Written by Sam Priestley.
I recently moved to Tunbridge Wells, a small rather sleepy town in the commuter belt of London. You can walk from one side to the other, and the people at the local shops all now greet me by name. It doesn't have a Waitrose, but it does have two table tennis divisions.
And that is part of the beauty of local league table tennis. It is just so convenient! I could choose almost any day of the week and within a half hour drive of my house be able to find a league and team that is playing that night.
In a month, I could get the same amount of match practice as someone who is exclusively doing Table Tennis England Grand Prix tournaments gets in a year. And, although the competition isn't quite as good, there is also a beauty to the local league player.
Let me introduce you to John
John is 65 and recently retired. He played a bit of table tennis as a kid but then didn't pick up a bat again until he hit 50. He's played a few times a week ever since. John's never played in a Grand Prix event. He wears suit trousers while playing. He has never changed his rubbers. And he can't move because his knees are shot.
The thing about John? He goes and beats you!
And you're not quite sure how. He holds the bat like a lollipop, stands up straight, has one eye closed, but... every superb shot you blast at him comes back at a weird angle you just can't get to.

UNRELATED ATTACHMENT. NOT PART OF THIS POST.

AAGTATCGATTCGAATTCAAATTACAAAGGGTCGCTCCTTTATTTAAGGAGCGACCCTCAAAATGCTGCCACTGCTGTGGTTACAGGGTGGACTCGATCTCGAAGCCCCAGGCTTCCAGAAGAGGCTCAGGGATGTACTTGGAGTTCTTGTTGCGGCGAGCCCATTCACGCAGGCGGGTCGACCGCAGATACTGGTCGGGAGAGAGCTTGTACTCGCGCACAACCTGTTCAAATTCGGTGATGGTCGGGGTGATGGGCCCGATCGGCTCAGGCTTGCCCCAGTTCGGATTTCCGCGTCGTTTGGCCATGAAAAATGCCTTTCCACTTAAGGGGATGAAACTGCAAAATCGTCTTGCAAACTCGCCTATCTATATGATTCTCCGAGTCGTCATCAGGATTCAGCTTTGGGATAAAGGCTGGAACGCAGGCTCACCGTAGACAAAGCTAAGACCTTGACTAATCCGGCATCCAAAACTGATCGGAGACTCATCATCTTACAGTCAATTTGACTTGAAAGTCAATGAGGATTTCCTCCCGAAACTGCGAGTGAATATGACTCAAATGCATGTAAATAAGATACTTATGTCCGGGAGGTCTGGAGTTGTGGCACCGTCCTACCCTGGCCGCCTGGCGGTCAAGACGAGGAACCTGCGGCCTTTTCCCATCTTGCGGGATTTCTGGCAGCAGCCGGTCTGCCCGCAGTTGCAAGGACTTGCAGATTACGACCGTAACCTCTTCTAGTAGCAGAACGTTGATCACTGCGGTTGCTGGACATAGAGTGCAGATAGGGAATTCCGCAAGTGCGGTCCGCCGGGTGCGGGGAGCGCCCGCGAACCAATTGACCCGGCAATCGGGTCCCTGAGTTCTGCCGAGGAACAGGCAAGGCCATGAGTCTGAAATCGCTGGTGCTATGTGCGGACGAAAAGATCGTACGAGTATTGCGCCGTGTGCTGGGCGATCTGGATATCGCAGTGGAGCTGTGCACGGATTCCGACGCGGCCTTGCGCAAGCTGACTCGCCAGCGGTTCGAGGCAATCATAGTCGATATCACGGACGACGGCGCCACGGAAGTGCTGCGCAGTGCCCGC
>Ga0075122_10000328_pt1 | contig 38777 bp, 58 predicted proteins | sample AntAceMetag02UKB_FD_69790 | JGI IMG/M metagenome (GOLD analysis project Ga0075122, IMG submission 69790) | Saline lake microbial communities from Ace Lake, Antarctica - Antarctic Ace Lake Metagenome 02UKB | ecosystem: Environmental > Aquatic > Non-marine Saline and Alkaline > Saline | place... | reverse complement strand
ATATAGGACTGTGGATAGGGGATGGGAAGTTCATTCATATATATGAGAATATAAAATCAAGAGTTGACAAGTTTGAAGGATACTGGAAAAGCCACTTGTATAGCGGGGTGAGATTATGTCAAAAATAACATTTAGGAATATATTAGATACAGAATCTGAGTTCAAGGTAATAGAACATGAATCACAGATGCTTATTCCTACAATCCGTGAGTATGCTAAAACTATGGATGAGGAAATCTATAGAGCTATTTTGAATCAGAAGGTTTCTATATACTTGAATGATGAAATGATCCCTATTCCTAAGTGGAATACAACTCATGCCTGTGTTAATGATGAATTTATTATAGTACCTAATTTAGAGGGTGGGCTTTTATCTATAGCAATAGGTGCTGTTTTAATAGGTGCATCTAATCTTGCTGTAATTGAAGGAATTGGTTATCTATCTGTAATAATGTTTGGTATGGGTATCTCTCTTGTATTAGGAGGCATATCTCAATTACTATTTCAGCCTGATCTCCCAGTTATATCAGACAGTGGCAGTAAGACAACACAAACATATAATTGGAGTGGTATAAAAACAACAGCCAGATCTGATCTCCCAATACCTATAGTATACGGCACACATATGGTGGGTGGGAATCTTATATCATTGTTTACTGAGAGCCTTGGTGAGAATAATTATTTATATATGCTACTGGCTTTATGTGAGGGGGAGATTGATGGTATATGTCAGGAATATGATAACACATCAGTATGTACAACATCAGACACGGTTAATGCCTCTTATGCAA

This man is defying every law your table tennis coach ever told you. It must be a fluke. So you play John again, and he beats you again.
Eventually, you get to grips with John's unique style and start to win... then you come across Peter. He's 70, with a curved spine, and half blind. And the cycle repeats itself.
Make the most of it
I spent a year training table tennis every day with a professional coach. My technique is lovely, and if you play me with 'correct' technique I will give you a run for your money. But start doing weird stuff - balls that are too high, or too slow, or too dead - and I fall apart.
Every time I play in a local league, I learn a huge amount (dare I say, more than I learn from playing a 'good' player). I learn how to return weird balls. I learn the power of consistency, and I learn about holding my bottle when losing to someone who I "should" be beating.
Not everyone you come up against is going to be a John or a Peter. Some of them are going to be bad, and you're going to beat them easily. But they are also a great opportunity to improve your game.
I like to treat them like a training dummy and set myself a challenge:
- Return every shot to one side of the table.
- Try and win 11-0.
- Only serve slow topspin serves.
- Only play forehands.
- Open up every backspin ball.
You can't do that in official Grand Prix events (or USATT rating tournaments). Every win or loss affects your ranking. But this is local league. Who cares? Don't tell me you can't think up a challenge that will improve your table tennis while making it tough to beat even the most mediocre player.
Local league table tennis is beautiful and if you are not doing it you're missing out. The convenience, the match experience, the variety of players and community is amazing. Trust me, join one!
Sam Priestley is both co-owner at Eastfield and a #TeamEastfield sponsored player. His experience learning to play table tennis in a year caught the public imagination and his transformation video has been viewed over 8 million times on YouTube. He blogs about life and business at SamPriestley.com!